Other prophecies were read as possibilities, since the Scriptures predicted that the Messiah would come on the clouds of heaven, exalted and glorious (Dan. 7:13), and also declared that he would come riding on a donkey, meek and lowly (Zech. 9:9). According to the Talmud, if Israel was righteous and worthy, he would come on the clouds; if Israel was sinful and unworthy, he would come riding on a donkey.

But the Bible did not say these were mere possibilities and only one of them would prove true; rather, they were inspired prophecies, both of which would prove true. First the Messiah came riding on a donkey (in point of fact, we were not worthy of his coming then); when we repent and welcome him back (thus becoming worthy to receive him as King), he will return in the clouds of heaven.

And it is Messiah’s coming to the Second Temple that explains Haggai’s prophecy. Something more wonderful than the divine fire would visit that place; something greater than the cloud of glory would be manifest there. The Son of God himself, King Messiah, the glorious Word made flesh, would come to that Temple, teaching, preaching, cleansing, refining, and working miracles. It would be the ultimate divine visitation, far greater than anything that took place in Solomon’s Temple.

The Second Temple was also the place of the outpouring of the Holy Spirit on Shavuot (the Feast of Weeks, or Pentecost), as recorded in Acts 2, as well as the place of miraculous healings through the Messiah’s emissaries (see Acts 3; and note especially Acts 2:43; 5:12). Surely that Temple was filled with glory! And it was in the Second Temple that the one who gave his life as an offering to make peace between God and man, and between Jew and Gentile, came and offered peace (cf. also Luke 1:79; 2:14; 19:42; Acts 10:36).300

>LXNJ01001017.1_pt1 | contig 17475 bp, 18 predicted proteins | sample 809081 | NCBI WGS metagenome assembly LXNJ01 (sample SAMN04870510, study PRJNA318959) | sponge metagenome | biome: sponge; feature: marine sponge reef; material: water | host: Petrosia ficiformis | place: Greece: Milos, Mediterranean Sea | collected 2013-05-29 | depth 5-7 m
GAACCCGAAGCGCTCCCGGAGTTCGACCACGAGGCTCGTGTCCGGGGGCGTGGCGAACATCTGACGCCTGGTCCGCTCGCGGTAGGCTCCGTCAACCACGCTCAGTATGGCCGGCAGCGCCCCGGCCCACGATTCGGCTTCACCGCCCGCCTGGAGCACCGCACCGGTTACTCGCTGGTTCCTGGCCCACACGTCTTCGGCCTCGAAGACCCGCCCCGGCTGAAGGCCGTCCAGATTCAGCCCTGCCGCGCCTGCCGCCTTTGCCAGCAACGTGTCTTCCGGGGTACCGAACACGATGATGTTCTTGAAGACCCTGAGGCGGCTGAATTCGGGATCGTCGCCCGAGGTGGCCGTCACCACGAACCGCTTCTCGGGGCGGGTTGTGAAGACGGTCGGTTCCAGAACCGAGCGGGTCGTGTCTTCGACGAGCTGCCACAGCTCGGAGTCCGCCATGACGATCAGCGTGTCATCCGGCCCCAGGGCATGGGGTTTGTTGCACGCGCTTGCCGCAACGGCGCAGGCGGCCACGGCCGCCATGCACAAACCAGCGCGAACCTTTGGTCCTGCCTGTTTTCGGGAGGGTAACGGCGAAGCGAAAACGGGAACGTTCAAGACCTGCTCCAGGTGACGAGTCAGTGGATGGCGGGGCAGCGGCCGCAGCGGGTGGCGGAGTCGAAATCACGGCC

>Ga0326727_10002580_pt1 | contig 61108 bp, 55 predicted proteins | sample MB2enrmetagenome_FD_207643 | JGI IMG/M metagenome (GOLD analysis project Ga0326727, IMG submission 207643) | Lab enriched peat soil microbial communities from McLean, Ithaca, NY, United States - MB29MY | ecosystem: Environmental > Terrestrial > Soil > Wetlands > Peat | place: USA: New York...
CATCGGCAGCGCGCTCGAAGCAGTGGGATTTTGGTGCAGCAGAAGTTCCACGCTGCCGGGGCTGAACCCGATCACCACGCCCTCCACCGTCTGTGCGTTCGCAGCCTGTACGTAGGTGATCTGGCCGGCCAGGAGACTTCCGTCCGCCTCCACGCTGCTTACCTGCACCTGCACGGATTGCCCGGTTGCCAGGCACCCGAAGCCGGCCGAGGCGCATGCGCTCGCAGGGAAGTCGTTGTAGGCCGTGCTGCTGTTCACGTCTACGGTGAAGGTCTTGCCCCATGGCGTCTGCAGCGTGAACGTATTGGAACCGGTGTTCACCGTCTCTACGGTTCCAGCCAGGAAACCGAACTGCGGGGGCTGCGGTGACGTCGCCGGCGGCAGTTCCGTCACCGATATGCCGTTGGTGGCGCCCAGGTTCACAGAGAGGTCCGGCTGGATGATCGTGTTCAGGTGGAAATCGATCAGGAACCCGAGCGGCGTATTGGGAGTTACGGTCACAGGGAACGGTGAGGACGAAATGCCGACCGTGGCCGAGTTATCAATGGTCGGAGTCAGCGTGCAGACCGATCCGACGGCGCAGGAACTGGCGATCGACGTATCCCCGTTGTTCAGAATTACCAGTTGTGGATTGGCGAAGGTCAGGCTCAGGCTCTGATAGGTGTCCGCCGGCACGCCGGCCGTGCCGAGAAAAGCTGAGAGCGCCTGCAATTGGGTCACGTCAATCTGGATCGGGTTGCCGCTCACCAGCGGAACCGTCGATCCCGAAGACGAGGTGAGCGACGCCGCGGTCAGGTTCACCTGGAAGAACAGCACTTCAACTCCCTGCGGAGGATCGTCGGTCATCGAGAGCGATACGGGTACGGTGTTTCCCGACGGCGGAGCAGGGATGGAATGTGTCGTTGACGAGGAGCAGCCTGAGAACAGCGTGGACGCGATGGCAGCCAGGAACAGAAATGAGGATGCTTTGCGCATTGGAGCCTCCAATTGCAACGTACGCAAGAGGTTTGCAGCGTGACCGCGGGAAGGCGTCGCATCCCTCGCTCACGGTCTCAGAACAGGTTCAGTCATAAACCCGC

297 Another Rabbinic list omits the Shekhinah and separates the ark of the covenant from the mercy seat with the cherubim, thus making five missing items.

298 Troki, Faith Strengthened, 170. For the comparison between the First and Second Temples, cf. esp. b. Yoma 21b and 52b; see further H. N. Bilalik and Y. H. Ravnitzky, eds., The Book of Legends: Sefer Ha-Aggadah, trans. W. G. Braude (New York: Schocken, 1992), 161, #11; cf. also ibid., 165–66, #28, for b. Yoma 9b and Eyn Yaakov.

299 For Troki, this promise also excluded the possibility of fulfillment in the days of the Second Temple; see vol. 1, p, 223, nn. 12–13. Troki’s own answer was a counsel of despair: The prophecy referred to the Third Temple! See vol. 1, ibid.

300 Cf. vol. 1, 2.6 (explaining Matt. 10:34); regarding the greater glory of the Second Temple, cf. Batei Midrashot 2, 24:11, listing the five elements missing from the Second Temple that will return to the final Temple, based on Haggai 2: the fire of the Shekhinah, the ark, the kapporet and cherubim, the Holy Spirit, and the Urim and Thummim.

Brown, M. L. (2003). Answering Jewish objections to Jesus, Volume 3: Messianic prophecy objections (145). Grand Rapids, Mich.: Baker Books.

You claim that Haggai 2 points to the fact that the Messiah had to come before the Second Temple was destroyed, since it says in verse 9 that the glory of the Second Temple would be greater than the glory of Solomon’s Temple. Actually, Haggai is speaking about only the physical splendor of the Second Temple, which surpassed Solomon’s Temple in the days of Herod.